Meanwhile the opportunity costs of being part of the Customs Union grow by the day as Europe falters. As a member we cannot negotiate our own trade deals with favoured partners – the EU’s Trade Commissioner does it on our behalf. Perhaps this would be satisfactory if Britain’s interests coincided with the EU’s. But too often this is not the case, for example, the EU’s protectionist stance on agriculture (which incidentally damages poor countries). Britain, with its unique international links, should leave the Customs Union and negotiate its own free trade deals. The USA and the Commonwealth countries would be an extraordinarily good place to start. We have much in common with these countries, their demographics are favourable and their growth prospects healthy. The North American Free Trade Agreement (NAFTA), comprising the USA, Canada and Mexico, by the way is a bigger trading bloc than the EU27. Its lead can only grow.
 
A full debate on “options for Britain and the EU” is long overdue. The main ones include:

  • Staying in the EU and trying to repatriate powers. I fear that this will not prove a great success. In fact, it’s a non-starter.
  • Staying in the EU and reforming it in our own image. Even more of a non-starter.
  • The “Norwegian” option, which would involve staying in the European Economic Area (EEA), which comprises the EU27 and three EFTA members (Norway, Iceland and Liechtenstein). The key features of the EEA are that all members participate in the Single Market and, secondly, the EFTA EEA members have even less influence over Single Market legislation than we do. The “Norwegian” option is not my option of choice. The costs of Single Market membership easily outweigh the benefits. And the City is too valuable.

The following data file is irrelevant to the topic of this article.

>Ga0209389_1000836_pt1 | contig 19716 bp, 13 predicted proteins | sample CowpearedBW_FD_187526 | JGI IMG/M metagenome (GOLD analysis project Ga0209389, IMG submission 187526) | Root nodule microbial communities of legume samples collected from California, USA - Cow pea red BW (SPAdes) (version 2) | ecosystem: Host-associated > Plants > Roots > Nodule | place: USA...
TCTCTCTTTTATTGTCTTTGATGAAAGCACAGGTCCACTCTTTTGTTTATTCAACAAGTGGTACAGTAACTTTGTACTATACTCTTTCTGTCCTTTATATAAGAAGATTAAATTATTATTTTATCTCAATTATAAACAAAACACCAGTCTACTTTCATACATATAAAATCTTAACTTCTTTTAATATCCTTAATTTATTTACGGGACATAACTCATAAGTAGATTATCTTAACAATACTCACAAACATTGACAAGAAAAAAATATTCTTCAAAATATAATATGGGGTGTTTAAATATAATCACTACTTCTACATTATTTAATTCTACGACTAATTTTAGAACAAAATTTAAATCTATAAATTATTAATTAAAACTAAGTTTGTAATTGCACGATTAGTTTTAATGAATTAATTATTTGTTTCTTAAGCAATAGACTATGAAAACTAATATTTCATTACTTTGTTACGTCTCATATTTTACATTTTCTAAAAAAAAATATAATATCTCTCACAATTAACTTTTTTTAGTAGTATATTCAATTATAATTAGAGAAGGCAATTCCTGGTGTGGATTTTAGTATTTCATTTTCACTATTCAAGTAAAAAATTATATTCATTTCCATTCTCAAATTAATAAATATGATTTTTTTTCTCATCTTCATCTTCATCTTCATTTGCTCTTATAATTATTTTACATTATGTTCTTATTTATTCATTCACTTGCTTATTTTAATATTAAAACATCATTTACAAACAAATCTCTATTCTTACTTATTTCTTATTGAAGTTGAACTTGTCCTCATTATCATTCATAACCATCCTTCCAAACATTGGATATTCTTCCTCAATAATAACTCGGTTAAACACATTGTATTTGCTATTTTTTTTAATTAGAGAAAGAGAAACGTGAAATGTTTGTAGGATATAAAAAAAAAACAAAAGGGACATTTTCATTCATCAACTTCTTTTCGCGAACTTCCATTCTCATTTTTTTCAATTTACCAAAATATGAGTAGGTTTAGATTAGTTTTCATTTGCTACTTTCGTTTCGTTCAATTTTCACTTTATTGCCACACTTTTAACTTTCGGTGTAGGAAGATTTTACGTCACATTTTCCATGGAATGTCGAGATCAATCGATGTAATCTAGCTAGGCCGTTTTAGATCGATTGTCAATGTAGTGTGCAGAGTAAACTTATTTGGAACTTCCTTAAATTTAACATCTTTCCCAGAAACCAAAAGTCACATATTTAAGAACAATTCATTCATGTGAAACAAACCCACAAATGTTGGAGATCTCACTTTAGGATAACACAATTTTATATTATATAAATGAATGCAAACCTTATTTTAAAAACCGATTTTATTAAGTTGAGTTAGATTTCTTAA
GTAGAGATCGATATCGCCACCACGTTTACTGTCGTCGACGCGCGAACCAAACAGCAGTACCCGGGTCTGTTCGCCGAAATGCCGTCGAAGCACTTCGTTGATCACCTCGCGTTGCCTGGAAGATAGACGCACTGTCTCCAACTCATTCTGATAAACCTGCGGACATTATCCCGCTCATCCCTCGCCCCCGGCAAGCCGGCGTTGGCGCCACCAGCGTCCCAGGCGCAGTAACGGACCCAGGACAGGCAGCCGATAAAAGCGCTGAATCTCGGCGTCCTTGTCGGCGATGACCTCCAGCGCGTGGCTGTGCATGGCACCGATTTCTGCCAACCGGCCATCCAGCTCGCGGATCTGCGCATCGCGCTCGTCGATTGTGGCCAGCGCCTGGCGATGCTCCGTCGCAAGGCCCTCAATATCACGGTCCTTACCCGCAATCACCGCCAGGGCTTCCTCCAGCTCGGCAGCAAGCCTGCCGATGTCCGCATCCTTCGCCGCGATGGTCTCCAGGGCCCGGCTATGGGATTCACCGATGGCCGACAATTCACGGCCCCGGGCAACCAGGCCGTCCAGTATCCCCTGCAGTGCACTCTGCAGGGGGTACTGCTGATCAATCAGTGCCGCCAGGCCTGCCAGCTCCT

• The “Turkish” option, which would involve staying in the Customs Union. In addition to the EU27, Turkey and three mini-states (Andorra, Monaco and San Marino) are also members. I think not. The prospects of free trade beyond Europe’s shores is simply too beguiling.
  • The “Swiss-style” option, based on free trade and mutually beneficial bilateral agreements. Switzerland, the fourth EFTA country, is outside both the Single Market and the Customs Union but is actually more integrated with the EU27 for trading purposes than we are. Switzerland’s close economic ties are a strong rebuttal to the loose talk that “it really would be very difficult to trade with the EU, if we left” or, sillier still, “they wouldn’t trade with us” – even though “they” have a whacking trade surplus with the UK and the UK is a big and prosperous market for EU products. Suffice to say I favour such a relationship, tailor-made for us.

So a Swiss-style relationship, outside the Single Market, outside the EU’s Customs Union and indeed outside the EU, should be seriously considered for Britain’s intra-European relations. For extra-European relations, a Commonwealth Free Trade Agreement and/or joining NAFTA should suit Britain’s needs very well. If the FCO really has Britain’s interests at heart it should be working on such options now.

And if the FCO isn’t working on such options, the Treasury won’t be either. More is the pity. Thumbing through my copy of Hugo Young’s This Blessed Plot recently, I read the following: “The Treasury… remained officially against British entry. That is to say, its judgement of the economic consequences was negative, and it submitted a paper to that effect.”
 
Alas, the Treasury was over-ruled. And the irony was that we were joining the EEC for “economic” reasons.